12. A new beverage category 2.9 for Pot- still distilled spirit has been added and the specifications for the same have been included in Table 1.

    14. Various changes have been made in Draft and Gazette regulations for Wine standards, such as:
      • Instead of a category – vintage wine, gazette has specified a general requirement i.e. for a wine to be called as vintage wine, “It should be made from grapes, at least 85% of which were grown in a particular year and labelled as such. A season’s yield of wine from a vineyard is vintage wine”.
      • Wine produced from grapes have been put under a single category, 3.1.1 – Table Wines.
      • Instead of a separate category, Rose wine has been defined as a part of category Red Wine.
      • Similarly, dry wine, medium-dry wine, medium sweet wine and sweet wine have also been defined under category,1.1.2 – White wine.
      • A new category, “3.1.2 Based on carbon dioxide content” has been introduced, which includes, “ Semi-sparkling or Crackling wine”, “ Sparkling wine” and “ Carbonated wine”.
      • In case of Dry and Extra-Dry Sparkling wine, atolerance of ∓3% sugar has been specified.
      • The specifications of Port, Sherry, Madeira, and Marsala have been omitted from category of Fortified wines and a sub-category “ Aromatized wine” has been introduced with the specifications for“Vermouth”, “Bitter aromatized wine” and “Dessert wine”.
      • A broader category “3.1.4 Wine from fruits other than grapes” has been introduced, with sub-categories “ Cider”, “ Perry” and “ other fruit wines”.
      • Similarly, category “3.1.5 Wine from other agricultural and plant sources” has been introduced with sub-categories “ Palm Wine” and “ Bamboo Wine”.
      • Separate specifications of “Aperitif wine”, “Still Wine”, “Champagne”, “Retsina wine”, “Fruit Wine”, “Natural Wine”, “Sake”, Cashew Wine”, “Mead”, “Boukha”, and “Botrytizedwines” have been omitted.


    15. In the standards for Beer and Draught beer, the draft regulations had classification them as Light, Standard, Strong and Super Strong.However, the gazette regulations classifies them as Regular and Strong, based on the ethyl alcohol content range i.e. 0.5-5% and 5-8% respectively.
      • The range of pH requirement for beer has also been changed from 3.8-4.5 to 3.3-4.8.
      • The minimum amount of Carbon Dioxide (v/v) requirement has also been changed from 2.5 to a range of 1.8-3.6.
      • Maximum limit for copper has been changed from 1 mg/l to 2 mg/l.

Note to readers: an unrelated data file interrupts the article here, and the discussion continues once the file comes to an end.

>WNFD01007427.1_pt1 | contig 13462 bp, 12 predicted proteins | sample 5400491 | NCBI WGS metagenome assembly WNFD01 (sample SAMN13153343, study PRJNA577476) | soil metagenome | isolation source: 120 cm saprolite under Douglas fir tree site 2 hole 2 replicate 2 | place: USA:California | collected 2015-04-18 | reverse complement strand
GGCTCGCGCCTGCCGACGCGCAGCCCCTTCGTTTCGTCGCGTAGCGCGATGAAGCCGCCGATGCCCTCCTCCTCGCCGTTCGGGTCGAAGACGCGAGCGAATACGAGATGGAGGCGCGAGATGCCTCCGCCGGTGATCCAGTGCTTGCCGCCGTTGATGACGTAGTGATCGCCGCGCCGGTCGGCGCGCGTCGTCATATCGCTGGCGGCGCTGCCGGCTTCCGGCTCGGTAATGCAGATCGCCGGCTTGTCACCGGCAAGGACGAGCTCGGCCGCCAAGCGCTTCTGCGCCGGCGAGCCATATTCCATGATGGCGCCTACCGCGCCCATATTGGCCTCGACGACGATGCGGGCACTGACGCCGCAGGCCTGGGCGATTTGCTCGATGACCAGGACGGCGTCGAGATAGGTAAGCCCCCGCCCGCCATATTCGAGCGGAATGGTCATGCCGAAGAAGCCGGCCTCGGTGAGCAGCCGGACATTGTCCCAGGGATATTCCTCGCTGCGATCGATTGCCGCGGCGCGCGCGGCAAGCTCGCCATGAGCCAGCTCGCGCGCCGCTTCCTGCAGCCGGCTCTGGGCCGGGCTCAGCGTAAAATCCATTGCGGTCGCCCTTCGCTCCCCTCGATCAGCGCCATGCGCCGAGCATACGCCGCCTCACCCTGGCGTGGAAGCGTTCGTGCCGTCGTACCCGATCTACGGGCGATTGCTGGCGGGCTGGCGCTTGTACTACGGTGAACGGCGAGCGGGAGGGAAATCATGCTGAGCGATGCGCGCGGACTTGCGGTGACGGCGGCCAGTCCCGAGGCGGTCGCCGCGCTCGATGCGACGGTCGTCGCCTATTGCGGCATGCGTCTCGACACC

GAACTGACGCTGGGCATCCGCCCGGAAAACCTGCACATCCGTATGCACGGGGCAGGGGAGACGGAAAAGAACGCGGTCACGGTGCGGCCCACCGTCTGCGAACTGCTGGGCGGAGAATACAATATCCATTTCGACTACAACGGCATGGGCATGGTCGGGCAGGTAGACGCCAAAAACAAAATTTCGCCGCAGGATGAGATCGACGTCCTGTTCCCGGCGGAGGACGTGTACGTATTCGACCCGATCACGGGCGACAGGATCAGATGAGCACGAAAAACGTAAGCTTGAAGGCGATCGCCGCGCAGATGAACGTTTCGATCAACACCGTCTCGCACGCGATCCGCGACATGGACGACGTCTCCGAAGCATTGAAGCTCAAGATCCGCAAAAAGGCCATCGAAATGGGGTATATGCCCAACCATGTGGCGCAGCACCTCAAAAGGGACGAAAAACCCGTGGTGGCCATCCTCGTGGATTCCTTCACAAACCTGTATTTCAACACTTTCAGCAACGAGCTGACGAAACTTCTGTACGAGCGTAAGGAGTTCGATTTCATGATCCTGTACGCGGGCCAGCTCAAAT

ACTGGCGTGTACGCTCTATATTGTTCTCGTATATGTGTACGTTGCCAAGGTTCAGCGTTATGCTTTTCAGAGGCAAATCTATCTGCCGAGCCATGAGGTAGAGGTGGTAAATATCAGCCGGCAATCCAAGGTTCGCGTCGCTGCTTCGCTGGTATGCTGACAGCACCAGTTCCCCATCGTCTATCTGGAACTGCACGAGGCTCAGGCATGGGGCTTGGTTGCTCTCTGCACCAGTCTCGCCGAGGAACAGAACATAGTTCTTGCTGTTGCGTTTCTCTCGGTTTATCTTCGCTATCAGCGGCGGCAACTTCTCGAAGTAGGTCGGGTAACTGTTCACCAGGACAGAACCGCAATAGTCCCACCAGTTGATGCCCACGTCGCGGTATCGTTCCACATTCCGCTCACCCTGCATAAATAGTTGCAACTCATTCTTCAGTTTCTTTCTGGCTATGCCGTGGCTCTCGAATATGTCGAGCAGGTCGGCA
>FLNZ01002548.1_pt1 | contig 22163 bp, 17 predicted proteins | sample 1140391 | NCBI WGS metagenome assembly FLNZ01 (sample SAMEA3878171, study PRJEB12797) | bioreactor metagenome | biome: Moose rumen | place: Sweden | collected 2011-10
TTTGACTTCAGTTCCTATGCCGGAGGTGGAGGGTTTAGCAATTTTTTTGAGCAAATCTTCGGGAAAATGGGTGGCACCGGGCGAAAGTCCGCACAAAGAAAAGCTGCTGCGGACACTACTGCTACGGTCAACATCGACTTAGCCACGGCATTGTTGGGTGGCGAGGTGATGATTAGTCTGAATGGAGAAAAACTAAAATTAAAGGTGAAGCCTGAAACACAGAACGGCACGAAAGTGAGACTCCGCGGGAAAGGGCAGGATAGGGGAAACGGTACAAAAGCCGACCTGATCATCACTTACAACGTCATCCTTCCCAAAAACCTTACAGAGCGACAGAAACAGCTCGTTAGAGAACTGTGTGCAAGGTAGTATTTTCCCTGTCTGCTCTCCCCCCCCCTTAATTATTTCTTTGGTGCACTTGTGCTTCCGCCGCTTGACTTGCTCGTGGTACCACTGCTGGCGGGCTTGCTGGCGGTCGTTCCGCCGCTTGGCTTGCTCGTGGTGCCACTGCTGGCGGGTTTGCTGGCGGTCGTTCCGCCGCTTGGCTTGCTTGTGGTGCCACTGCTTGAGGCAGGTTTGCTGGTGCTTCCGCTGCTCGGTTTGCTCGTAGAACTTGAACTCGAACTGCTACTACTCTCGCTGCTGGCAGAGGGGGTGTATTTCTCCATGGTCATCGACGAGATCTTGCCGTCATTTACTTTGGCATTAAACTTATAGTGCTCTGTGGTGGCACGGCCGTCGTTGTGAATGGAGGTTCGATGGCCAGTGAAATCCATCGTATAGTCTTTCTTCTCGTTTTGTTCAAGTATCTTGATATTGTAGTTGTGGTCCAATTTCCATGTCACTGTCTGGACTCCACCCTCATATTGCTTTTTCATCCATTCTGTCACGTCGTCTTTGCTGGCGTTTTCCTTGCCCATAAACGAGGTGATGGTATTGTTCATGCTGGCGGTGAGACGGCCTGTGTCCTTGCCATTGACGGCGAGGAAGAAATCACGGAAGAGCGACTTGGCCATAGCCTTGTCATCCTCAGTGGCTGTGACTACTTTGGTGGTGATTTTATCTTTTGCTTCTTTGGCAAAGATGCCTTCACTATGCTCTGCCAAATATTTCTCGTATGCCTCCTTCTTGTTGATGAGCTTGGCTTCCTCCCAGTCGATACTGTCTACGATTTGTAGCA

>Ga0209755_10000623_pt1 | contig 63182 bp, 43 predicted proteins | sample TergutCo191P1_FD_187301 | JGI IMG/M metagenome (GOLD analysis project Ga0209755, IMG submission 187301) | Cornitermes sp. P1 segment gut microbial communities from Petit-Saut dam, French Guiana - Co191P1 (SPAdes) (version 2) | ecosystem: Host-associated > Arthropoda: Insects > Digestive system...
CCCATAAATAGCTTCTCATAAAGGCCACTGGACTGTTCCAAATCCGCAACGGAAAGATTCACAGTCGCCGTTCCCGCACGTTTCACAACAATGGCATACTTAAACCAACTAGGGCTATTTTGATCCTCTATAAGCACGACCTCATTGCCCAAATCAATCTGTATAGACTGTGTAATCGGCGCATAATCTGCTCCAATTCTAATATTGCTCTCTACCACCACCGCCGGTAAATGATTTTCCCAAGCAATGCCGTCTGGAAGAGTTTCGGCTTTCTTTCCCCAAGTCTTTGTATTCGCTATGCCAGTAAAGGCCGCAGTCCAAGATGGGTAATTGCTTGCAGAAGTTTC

• The maximum value of TPC in case of Beer has been increased from 2 cfu per ml to <10 cfu per ml, and in case of draught beer it has been increased from 50 cfu per ml to <100 cfu per ml.


    16. The specific labeling requirements for alcoholic beverages has also been amended from draft to the gazette which include:
      • The draft stated declaration of alcohol by volume.If the beverage has over 0.5% alcohol, it should be expressed in ml/100ml, or %v/v or %Vol or % ABV or % alc/vol alcohol by volume. Whereas, the gazette states that, alcohol content shall be expressed as percent abv or as proof.
      • In case of imported alcoholic beverages, the provisions of FSS (Import) Regulations 2017, shall apply.
      • All alcoholic beverages (even with >0.5% alcohol, exempted in draft) shall not contain any nutritional information on the label.
      • In case of wine labelling-
        1. The draft stated that the label must show the origin of wine and the amount of alcohol indicated as dry, semi-dry, semi-sweet or sweet. Whereas, the gazette states that the label must show the origin (country or state) of wine and declare the amount of sugar.
        2. The draft stated labelling of generic name of grape/variety or raw material used, geographical origin and vintage dates for all, whereas the gazette states that it is applicable only if such claims are made.
        3. For a wine to bevintage, the minimum amount of wine that must come from that vintage has been increased from 75% to 85%.
        4. The specifications in the draft statedthat “if two grape varieties are to be named on the label, the name of varieties must be stated in the order of importance”.
      • The statutory warning in draft, “Consumption of Alcohol is Injurious to Health” has been changed under the gazette and has to be presented in following manner:
        Alcohol Consumption Warning





These regulations came into force from the date of their publication in the Gazette, however the enforcement against these standards will come in effect from 1st April 2019.

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  • Gazetted Food Safety and Standards (Alcoholic Beverages) Regulations, 2018. F. No. 2/SA-24/2009(1)/FSSAI- Dated 19th March, 2018, Published on April 5, 2018